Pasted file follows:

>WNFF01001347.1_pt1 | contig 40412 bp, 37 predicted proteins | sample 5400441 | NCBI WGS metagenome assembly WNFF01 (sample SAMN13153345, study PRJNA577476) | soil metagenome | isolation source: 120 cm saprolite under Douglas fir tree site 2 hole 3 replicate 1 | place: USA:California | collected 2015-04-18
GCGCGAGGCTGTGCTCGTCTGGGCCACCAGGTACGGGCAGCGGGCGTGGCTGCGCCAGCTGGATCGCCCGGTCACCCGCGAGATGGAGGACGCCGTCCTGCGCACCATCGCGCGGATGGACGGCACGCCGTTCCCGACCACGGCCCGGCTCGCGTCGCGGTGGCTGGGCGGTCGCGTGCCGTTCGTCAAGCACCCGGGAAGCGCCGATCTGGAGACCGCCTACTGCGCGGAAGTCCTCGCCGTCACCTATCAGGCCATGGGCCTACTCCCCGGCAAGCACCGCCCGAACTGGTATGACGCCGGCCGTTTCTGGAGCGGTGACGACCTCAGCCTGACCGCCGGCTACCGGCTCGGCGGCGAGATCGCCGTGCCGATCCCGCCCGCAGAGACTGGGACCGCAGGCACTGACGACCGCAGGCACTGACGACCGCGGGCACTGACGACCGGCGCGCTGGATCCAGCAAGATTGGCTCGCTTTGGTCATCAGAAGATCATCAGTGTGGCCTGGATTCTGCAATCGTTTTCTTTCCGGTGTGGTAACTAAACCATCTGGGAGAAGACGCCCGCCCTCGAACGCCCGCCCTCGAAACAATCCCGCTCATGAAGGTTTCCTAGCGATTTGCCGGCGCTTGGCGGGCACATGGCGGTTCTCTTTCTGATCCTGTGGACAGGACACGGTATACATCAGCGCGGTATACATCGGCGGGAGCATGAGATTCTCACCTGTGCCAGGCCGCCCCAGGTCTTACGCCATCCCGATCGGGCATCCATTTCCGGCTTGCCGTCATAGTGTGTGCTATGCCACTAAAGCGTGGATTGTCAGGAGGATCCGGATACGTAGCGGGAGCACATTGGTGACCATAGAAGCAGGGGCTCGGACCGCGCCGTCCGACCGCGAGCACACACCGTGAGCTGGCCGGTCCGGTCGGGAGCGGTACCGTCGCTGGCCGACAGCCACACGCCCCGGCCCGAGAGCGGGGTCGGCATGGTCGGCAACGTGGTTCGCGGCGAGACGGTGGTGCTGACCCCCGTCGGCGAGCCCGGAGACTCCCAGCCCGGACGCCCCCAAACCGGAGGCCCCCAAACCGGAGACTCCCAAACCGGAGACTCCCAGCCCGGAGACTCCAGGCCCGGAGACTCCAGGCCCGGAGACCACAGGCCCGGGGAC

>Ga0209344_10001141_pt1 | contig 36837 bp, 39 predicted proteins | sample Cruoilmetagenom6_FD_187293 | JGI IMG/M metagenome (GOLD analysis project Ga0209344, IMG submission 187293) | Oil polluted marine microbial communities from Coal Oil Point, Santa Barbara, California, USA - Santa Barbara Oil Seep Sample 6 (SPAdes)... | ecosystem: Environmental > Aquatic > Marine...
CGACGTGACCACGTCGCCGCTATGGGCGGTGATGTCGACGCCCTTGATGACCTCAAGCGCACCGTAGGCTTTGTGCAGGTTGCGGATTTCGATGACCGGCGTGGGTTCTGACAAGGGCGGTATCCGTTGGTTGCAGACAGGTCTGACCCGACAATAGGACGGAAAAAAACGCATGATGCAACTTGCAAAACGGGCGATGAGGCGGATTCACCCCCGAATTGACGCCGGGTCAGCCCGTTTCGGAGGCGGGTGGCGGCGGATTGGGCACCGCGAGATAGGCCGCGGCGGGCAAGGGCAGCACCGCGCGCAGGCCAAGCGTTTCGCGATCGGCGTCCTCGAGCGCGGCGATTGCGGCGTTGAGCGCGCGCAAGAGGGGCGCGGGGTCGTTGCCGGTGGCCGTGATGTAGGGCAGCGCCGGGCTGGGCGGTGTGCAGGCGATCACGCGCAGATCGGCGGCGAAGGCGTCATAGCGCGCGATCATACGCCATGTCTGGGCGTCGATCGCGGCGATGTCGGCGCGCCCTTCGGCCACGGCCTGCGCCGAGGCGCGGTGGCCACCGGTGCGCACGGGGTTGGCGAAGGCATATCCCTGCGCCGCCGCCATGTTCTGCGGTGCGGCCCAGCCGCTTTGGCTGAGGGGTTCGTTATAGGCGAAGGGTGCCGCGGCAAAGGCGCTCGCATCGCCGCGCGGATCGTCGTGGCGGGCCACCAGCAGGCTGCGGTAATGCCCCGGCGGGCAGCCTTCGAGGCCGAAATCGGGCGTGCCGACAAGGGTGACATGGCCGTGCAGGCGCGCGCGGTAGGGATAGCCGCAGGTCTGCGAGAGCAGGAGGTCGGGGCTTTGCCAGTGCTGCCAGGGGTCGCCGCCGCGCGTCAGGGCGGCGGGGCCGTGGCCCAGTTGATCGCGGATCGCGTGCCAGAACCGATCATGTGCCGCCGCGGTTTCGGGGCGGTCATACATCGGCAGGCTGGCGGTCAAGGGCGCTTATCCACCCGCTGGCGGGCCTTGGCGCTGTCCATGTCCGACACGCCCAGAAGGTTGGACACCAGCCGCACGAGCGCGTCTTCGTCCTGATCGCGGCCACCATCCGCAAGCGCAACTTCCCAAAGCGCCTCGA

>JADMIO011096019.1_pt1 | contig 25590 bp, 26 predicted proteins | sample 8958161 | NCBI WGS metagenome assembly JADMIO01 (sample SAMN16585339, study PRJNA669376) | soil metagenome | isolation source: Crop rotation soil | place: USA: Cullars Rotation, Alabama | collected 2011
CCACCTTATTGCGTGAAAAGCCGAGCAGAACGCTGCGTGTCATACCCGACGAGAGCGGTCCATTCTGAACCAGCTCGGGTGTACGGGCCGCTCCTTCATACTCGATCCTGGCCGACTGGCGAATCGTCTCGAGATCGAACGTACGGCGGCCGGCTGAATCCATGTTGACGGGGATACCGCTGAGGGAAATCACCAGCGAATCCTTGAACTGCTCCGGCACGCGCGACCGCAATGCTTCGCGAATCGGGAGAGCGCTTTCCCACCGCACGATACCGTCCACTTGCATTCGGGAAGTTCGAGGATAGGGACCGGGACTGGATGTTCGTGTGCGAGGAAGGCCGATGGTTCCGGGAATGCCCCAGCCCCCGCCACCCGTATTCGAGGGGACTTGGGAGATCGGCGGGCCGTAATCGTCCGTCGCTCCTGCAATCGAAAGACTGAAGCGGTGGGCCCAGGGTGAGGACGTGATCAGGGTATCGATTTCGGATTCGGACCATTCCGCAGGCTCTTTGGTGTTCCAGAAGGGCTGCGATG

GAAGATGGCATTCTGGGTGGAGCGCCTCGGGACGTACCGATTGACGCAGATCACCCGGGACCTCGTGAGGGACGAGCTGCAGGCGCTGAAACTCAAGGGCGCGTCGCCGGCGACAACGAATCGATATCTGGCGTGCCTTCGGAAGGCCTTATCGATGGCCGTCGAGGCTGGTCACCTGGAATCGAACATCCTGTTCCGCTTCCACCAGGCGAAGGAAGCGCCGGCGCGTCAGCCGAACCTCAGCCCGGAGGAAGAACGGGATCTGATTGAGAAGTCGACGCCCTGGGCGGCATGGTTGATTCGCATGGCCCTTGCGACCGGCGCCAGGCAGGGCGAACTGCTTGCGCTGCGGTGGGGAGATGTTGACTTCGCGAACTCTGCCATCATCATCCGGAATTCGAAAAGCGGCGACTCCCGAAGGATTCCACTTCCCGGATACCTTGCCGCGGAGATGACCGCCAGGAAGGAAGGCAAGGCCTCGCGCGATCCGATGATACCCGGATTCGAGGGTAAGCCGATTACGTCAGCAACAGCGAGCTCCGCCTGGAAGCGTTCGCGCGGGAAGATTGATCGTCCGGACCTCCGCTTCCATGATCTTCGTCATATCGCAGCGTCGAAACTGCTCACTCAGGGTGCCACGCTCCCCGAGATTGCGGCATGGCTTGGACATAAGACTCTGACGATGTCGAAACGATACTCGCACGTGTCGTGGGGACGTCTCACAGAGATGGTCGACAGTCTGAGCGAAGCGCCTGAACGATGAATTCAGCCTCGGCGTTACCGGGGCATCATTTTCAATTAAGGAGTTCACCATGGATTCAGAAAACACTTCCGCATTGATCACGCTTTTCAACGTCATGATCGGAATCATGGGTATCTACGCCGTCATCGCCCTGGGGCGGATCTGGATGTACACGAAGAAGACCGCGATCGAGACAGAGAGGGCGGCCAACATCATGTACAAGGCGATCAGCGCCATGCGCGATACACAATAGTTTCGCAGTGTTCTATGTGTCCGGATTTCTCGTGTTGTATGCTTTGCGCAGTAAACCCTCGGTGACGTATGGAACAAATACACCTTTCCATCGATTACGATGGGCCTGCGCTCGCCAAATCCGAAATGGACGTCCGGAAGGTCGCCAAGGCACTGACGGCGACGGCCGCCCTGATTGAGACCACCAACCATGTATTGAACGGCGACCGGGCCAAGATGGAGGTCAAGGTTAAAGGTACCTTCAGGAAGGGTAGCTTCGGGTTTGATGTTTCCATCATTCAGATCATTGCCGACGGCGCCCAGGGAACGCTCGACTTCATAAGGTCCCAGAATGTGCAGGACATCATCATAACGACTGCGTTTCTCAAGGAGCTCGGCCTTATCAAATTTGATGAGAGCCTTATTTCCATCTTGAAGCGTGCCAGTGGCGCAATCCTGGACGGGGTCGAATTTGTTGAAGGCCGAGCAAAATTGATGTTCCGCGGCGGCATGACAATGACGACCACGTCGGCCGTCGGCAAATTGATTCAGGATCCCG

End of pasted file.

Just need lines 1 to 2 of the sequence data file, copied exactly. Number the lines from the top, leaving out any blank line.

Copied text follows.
>WNFF01001347.1_pt1 | contig 40412 bp, 37 predicted proteins | sample 5400441 | NCBI WGS metagenome assembly WNFF01 (sample SAMN13153345, study PRJNA577476) | soil metagenome | isolation source: 120 cm saprolite under Douglas fir tree site 2 hole 3 replicate 1 | place: USA:California | collected 2015-04-18
GCGCGAGGCTGTGCTCGTCTGGGCCACCAGGTACGGGCAGCGGGCGTGGCTGCGCCAGCTGGATCGCCCGGTCACCCGCGAGATGGAGGACGCCGTCCTGCGCACCATCGCGCGGATGGACGGCACGCCGTTCCCGACCACGGCCCGGCTCGCGTCGCGGTGGCTGGGCGGTCGCGTGCCGTTCGTCAAGCACCCGGGAAGCGCCGATCTGGAGACCGCCTACTGCGCGGAAGTCCTCGCCGTCACCTATCAGGCCATGGGCCTACTCCCCGGCAAGCACCGCCCGAACTGGTATGACGCCGGCCGTTTCTGGAGCGGTGACGACCTCAGCCTGACCGCCGGCTACCGGCTCGGCGGCGAGATCGCCGTGCCGATCCCGCCCGCAGAGACTGGGACCGCAGGCACTGACGACCGCAGGCACTGACGACCGCGGGCACTGACGACCGGCGCGCTGGATCCAGCAAGATTGGCTCGCTTTGGTCATCAGAAGATCATCAGTGTGGCCTGGATTCTGCAATCGTTTTCTTTCCGGTGTGGTAACTAAACCATCTGGGAGAAGACGCCCGCCCTCGAACGCCCGCCCTCGAAACAATCCCGCTCATGAAGGTTTCCTAGCGATTTGCCGGCGCTTGGCGGGCACATGGCGGTTCTCTTTCTGATCCTGTGGACAGGACACGGTATACATCAGCGCGGTATACATCGGCGGGAGCATGAGATTCTCACCTGTGCCAGGCCGCCCCAGGTCTTACGCCATCCCGATCGGGCATCCATTTCCGGCTTGCCGTCATAGTGTGTGCTATGCCACTAAAGCGTGGATTGTCAGGAGGATCCGGATACGTAGCGGGAGCACATTGGTGACCATAGAAGCAGGGGCTCGGACCGCGCCGTCCGACCGCGAGCACACACCGTGAGCTGGCCGGTCCGGTCGGGAGCGGTACCGTCGCTGGCCGACAGCCACACGCCCCGGCCCGAGAGCGGGGTCGGCATGGTCGGCAACGTGGTTCGCGGCGAGACGGTGGTGCTGACCCCCGTCGGCGAGCCCGGAGACTCCCAGCCCGGACGCCCCCAAACCGGAGGCCCCCAAACCGGAGACTCCCAAACCGGAGACTCCCAGCCCGGAGACTCCAGGCCCGGAGACTCCAGGCCCGGAGACCACAGGCCCGGGGAC